CWU News

LEADER Grant To Help CWU Bolster Teacher Diversity in North Central Washington

An image of a professor assisting a student working on a desktop computer.

The LEADER grant will support teachers across North Central Washington..

Becoming an educator requires teachers to develop trust with their students and possess a detailed understanding of the communities they serve. Recognizing the personal nature of both teaching and learning, Washington state launched the Leaders in Education Advancing Diversity, Equity and Racial justice (LEADER) initiative in 2021 to help diversify its K-12 teacher workforce.

The program’s priority is to better reflect the increasing diversity of Washington’s students and, in doing so, pair students with educators who can meet them where they are in life. Central Washington University’s goal of developing more educators from the same backgrounds as their students aligns nicely with the objectives of the LEADER program, and that cohesion resulted in a two-year planning LEADER grant for the North Central Washington region earlier this year.

The $150,000 funding package will help CWU spearhead this work in the Wenatchee and Moses Lake areas, while also establishing a network of educators and partners to support college students from minoritized communities who are pursuing teaching careers.

CWU Associate Dean of the College of Education and Professional Studies Jennifer Dechaine says the project aims to address the ongoing teacher shortage in a number of ways. She helped secure the grant with the help of Mónica Medrano, the regional director of CWU-Wenatchee and CWU-Moses Lake; and Yukari Amos, professor of Education, Development, Teaching and Learning.

“One thing that’s not addressed enough is the number of teachers that are leaving the workforce because they aren’t having a positive experience and don’t feel supported,” Dechaine said. “There’s a major focus on recruiting, supporting, and helping more of our teachers of color thrive both in teacher education, as well as the teaching profession.”

Medrano added that the two-year planning process will seek to develop fresh approaches to teacher recruitment and retention.

“It’s like this uncoupling of what’s been done and what’s been considered right, and asking ourselves how we start new and fresh to make sure we’re providing students with the opportunity to thrive in their pursuit to become educators,” she said. “But also to prepare them to be educators where they are going to be educating. To serve the students in their own communities, wherever they may be.”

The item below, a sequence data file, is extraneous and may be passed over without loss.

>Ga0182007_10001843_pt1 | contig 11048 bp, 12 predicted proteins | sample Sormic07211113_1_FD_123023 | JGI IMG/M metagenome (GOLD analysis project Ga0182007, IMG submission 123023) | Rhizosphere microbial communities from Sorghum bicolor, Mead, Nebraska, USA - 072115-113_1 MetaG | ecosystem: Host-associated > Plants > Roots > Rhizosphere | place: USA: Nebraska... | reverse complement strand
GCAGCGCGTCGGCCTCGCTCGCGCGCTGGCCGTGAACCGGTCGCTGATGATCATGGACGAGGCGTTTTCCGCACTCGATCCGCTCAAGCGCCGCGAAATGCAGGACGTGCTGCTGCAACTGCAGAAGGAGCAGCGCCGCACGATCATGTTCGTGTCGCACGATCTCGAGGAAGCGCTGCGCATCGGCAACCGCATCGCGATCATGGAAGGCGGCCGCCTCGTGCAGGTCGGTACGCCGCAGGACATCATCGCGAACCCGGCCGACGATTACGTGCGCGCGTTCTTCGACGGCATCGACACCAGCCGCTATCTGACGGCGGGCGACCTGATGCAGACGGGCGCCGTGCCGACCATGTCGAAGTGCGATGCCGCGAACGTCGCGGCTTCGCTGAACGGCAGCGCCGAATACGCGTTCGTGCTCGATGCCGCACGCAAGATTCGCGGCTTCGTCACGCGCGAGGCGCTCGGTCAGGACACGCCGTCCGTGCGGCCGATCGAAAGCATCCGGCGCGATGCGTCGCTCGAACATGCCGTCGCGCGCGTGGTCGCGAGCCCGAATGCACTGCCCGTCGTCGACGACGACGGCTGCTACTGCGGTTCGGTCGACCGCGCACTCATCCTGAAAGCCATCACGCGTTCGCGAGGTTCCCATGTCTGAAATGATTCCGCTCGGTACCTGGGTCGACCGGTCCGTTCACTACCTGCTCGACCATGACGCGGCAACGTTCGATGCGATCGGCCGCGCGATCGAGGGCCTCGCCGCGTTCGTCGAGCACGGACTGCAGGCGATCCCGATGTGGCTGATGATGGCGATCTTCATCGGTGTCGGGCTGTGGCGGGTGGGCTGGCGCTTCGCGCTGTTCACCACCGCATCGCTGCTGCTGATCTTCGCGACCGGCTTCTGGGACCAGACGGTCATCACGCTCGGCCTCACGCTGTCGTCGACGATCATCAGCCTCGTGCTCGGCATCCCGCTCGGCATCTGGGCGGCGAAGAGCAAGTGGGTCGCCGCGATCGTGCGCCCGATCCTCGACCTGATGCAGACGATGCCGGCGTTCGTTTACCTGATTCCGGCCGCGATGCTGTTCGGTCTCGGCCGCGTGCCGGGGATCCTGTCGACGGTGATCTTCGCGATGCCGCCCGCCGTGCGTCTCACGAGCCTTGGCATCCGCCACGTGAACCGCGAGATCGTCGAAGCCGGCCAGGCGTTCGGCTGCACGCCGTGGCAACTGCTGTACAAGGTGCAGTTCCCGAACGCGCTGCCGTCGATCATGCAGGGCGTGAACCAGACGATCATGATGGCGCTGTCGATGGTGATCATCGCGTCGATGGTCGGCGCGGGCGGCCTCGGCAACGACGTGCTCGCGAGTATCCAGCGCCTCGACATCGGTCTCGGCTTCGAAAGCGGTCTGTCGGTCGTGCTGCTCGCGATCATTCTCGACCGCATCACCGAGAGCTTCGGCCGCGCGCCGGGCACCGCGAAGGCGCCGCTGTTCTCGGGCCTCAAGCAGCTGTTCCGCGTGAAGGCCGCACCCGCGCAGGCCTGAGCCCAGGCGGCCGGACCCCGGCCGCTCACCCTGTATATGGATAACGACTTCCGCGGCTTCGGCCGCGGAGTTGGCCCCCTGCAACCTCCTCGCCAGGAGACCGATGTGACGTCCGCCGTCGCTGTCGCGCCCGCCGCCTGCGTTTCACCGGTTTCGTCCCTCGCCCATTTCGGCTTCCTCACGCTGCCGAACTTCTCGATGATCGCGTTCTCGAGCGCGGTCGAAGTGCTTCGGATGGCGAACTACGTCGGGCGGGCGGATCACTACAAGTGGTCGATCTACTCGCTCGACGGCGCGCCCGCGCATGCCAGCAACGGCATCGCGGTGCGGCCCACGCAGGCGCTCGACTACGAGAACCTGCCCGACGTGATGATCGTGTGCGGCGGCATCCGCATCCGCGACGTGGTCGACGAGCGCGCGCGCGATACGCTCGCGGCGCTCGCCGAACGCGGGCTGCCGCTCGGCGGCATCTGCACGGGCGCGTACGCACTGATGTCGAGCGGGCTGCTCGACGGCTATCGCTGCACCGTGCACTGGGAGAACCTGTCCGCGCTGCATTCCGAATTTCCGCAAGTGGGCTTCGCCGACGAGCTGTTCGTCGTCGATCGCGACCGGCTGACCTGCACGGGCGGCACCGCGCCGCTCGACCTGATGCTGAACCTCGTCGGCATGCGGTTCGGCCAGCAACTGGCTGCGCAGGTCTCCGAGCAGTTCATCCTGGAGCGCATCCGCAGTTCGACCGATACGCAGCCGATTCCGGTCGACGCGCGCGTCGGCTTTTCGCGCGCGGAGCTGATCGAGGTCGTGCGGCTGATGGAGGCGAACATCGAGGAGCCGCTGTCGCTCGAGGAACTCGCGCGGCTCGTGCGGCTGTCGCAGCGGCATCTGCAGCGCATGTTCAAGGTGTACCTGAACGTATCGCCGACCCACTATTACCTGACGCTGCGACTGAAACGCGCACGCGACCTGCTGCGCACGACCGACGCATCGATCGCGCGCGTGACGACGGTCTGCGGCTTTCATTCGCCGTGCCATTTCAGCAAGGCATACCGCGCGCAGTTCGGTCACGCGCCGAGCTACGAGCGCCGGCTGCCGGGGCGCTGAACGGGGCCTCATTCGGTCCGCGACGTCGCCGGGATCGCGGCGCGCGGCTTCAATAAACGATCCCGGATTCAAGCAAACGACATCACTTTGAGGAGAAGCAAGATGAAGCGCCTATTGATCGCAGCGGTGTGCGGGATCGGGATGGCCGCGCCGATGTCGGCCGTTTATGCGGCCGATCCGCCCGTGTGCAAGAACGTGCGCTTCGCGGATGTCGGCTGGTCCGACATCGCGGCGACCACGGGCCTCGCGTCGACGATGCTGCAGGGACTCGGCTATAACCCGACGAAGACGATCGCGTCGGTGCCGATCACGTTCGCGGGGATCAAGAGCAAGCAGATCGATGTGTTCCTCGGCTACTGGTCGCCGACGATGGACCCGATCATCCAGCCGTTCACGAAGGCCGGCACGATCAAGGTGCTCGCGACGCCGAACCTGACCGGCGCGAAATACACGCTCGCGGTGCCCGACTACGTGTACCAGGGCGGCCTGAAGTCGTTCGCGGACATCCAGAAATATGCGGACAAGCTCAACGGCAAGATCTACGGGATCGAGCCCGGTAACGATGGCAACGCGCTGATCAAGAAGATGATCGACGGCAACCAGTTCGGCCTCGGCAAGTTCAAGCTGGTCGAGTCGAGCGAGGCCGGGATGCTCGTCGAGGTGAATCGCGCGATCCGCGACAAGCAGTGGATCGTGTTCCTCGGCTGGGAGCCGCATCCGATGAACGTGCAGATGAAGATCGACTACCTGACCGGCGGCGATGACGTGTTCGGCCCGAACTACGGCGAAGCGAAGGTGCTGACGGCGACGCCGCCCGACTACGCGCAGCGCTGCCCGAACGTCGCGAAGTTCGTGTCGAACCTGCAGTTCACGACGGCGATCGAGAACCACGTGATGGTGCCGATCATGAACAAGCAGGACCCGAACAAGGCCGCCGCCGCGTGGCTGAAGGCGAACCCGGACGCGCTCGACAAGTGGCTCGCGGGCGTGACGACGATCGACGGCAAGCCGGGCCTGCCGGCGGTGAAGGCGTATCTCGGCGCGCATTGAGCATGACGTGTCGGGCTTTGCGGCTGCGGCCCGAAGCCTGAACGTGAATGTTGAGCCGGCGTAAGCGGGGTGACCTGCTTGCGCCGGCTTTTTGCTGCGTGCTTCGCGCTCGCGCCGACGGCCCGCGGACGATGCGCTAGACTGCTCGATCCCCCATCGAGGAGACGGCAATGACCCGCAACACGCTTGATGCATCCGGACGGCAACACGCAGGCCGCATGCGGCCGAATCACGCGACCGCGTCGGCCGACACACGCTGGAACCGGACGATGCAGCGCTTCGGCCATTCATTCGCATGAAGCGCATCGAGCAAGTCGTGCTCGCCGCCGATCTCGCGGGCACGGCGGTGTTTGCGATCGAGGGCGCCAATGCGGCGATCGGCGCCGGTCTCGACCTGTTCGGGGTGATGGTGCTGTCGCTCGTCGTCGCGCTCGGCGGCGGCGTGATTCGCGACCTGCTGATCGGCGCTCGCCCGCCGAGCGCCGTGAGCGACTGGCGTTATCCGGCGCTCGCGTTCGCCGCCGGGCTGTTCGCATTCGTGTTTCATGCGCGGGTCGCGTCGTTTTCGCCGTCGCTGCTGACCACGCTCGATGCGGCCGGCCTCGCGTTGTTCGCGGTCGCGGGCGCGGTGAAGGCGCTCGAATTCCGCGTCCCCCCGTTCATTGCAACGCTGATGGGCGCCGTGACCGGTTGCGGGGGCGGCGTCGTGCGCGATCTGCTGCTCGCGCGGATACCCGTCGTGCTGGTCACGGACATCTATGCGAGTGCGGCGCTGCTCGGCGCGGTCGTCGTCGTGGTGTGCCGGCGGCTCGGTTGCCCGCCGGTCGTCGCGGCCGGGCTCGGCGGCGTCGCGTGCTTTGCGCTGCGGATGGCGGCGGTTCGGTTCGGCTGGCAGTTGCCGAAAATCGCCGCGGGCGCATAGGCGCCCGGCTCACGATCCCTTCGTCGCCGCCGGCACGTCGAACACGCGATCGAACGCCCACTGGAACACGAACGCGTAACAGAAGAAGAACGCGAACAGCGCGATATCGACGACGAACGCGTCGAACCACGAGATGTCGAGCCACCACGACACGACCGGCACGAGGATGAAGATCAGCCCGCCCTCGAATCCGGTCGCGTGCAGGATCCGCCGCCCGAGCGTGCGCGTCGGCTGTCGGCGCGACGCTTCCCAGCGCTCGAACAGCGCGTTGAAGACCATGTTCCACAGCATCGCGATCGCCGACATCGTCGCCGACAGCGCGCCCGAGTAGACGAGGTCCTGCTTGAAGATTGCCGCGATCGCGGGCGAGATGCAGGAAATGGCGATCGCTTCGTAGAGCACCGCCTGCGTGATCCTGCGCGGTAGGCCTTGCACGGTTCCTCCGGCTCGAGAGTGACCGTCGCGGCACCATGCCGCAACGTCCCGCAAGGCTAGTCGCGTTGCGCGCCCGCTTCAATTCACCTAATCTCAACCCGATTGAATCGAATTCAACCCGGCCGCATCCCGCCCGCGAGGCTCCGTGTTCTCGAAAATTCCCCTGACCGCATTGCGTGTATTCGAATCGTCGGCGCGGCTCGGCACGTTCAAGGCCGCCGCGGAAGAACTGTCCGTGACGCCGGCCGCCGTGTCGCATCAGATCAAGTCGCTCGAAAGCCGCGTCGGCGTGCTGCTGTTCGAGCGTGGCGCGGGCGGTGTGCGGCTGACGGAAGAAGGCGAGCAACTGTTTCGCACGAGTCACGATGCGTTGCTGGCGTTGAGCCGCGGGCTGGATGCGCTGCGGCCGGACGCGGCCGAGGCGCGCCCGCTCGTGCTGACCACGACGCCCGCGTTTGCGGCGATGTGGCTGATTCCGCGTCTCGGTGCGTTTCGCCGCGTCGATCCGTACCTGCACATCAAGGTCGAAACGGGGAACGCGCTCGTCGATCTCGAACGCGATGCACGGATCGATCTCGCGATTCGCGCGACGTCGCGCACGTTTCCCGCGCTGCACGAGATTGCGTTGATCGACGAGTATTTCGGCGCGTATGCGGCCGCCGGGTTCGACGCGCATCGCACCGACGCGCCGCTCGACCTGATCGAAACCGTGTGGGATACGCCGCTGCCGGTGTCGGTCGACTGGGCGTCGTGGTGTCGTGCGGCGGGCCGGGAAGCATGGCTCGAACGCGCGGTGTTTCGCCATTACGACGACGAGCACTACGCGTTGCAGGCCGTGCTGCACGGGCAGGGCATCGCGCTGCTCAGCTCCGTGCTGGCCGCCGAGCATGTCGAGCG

The grant will be put to use in researching and analyzing the needs of school districts and communities in the region, then putting together a comprehensive educator diversity workforce plan. Rather than rely on successful plans developed for other regions, the CWU team will look to produce a tailored, local strategy in partnership with the affected communities.

“The biggest factor of success for me will be that we did it collectively with a group of partners that represent all of North Central Washington,” Medrano said. “Community-based organizations, school districts, community colleges, parents, and people who represent the demographics will all help create this plan that fits the needs of the area.”

Once the two-year planning phase is complete, the group may seek additional funding from the LEADER initiative by presenting the finalized plan and laying out the next steps for implementation. Medrano noted this extended discovery and planning period is unusual for this kind of grant, but the additional time will ultimately help the team take the precise, measured actions that are required to deliver the best possible results for the region.

“I’ve never worked on a grant where you get a couple of years to plan,” she said. “Usually we get about three months to plan and then we need results, but this is allowing all of the stakeholders to learn and spend the time necessary to ensure that we reach our goal.”

Media Contact: Rune Torgersen, Department of Public Affairs,,